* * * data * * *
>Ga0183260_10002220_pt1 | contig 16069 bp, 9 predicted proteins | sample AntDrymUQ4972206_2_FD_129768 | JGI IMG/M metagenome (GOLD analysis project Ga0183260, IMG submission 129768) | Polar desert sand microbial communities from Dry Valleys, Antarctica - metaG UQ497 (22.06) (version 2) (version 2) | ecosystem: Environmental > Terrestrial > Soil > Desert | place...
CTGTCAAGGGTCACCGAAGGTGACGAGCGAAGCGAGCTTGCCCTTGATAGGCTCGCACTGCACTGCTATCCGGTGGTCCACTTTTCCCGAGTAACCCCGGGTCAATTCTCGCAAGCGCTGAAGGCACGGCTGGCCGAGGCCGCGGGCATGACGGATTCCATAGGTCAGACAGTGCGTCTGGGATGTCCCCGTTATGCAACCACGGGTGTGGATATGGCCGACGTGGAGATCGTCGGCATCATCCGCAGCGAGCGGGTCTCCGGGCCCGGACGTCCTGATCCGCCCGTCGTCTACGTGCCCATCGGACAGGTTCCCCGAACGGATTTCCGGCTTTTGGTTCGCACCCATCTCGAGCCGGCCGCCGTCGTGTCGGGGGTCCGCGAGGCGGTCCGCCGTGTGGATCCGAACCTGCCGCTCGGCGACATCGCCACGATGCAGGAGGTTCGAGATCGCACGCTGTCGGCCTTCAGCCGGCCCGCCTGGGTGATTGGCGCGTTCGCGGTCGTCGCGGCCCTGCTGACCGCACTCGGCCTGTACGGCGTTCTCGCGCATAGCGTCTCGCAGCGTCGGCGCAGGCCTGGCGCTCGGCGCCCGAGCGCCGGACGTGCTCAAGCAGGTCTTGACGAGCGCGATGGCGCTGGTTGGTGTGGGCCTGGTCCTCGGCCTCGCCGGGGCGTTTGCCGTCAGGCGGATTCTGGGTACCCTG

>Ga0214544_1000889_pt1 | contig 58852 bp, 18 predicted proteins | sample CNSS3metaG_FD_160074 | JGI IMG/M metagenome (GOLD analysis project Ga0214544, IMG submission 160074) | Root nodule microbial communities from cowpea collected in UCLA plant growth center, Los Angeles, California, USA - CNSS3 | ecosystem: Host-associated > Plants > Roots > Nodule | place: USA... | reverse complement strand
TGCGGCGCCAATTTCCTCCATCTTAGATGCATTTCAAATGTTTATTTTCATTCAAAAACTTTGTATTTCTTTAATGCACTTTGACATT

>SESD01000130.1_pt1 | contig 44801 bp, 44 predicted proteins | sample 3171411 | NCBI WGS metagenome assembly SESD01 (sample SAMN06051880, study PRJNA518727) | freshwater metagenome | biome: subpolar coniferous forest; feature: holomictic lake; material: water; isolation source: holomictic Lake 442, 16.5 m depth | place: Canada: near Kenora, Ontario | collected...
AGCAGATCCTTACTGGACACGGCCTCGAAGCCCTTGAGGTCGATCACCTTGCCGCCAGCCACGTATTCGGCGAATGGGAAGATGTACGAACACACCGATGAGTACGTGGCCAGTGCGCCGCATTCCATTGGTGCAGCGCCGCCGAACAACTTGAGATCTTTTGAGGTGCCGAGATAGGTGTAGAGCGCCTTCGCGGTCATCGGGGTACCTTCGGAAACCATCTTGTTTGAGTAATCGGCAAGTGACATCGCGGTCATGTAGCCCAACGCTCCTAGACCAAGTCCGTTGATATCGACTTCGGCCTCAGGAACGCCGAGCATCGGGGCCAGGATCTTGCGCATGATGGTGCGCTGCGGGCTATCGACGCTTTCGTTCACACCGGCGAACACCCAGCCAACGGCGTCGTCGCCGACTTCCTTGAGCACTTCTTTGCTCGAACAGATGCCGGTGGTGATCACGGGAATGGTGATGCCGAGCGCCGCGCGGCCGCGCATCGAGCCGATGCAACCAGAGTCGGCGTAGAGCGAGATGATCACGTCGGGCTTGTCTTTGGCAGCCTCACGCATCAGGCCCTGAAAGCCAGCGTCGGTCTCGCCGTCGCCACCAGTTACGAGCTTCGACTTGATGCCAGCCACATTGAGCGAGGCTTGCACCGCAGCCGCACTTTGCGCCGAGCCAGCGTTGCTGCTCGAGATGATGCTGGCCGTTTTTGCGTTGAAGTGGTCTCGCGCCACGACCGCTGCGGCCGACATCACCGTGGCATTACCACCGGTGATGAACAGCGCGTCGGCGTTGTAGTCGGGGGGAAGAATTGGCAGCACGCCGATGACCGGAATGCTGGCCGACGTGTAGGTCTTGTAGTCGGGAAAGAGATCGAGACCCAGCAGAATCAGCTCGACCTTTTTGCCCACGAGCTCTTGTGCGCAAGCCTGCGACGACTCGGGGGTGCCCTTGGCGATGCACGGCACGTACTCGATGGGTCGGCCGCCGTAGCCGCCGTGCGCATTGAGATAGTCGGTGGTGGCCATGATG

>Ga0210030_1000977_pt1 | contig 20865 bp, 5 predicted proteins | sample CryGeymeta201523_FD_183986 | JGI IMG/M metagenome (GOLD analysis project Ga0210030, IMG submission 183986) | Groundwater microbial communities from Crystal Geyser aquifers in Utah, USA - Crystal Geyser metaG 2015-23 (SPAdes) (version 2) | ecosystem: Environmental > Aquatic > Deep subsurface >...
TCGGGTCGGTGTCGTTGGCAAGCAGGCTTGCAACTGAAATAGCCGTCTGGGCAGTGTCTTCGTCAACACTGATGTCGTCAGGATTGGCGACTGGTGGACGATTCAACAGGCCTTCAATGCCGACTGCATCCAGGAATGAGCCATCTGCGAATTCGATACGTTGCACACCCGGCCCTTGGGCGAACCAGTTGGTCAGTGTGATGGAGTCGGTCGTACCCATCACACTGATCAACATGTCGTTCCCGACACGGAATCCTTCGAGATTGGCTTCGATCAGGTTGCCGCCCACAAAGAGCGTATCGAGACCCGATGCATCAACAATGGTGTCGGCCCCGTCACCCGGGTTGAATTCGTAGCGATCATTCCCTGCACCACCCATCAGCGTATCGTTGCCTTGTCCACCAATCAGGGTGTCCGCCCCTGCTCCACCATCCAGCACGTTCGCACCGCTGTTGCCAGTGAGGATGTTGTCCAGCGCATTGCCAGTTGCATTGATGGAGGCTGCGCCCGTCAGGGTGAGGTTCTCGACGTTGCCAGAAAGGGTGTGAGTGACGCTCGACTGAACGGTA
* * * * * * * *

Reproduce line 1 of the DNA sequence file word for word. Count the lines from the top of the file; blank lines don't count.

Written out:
>Ga0183260_10002220_pt1 | contig 16069 bp, 9 predicted proteins | sample AntDrymUQ4972206_2_FD_129768 | JGI IMG/M metagenome (GOLD analysis project Ga0183260, IMG submission 129768) | Polar desert sand microbial communities from Dry Valleys, Antarctica - metaG UQ497 (22.06) (version 2) (version 2) | ecosystem: Environmental > Terrestrial > Soil > Desert | place...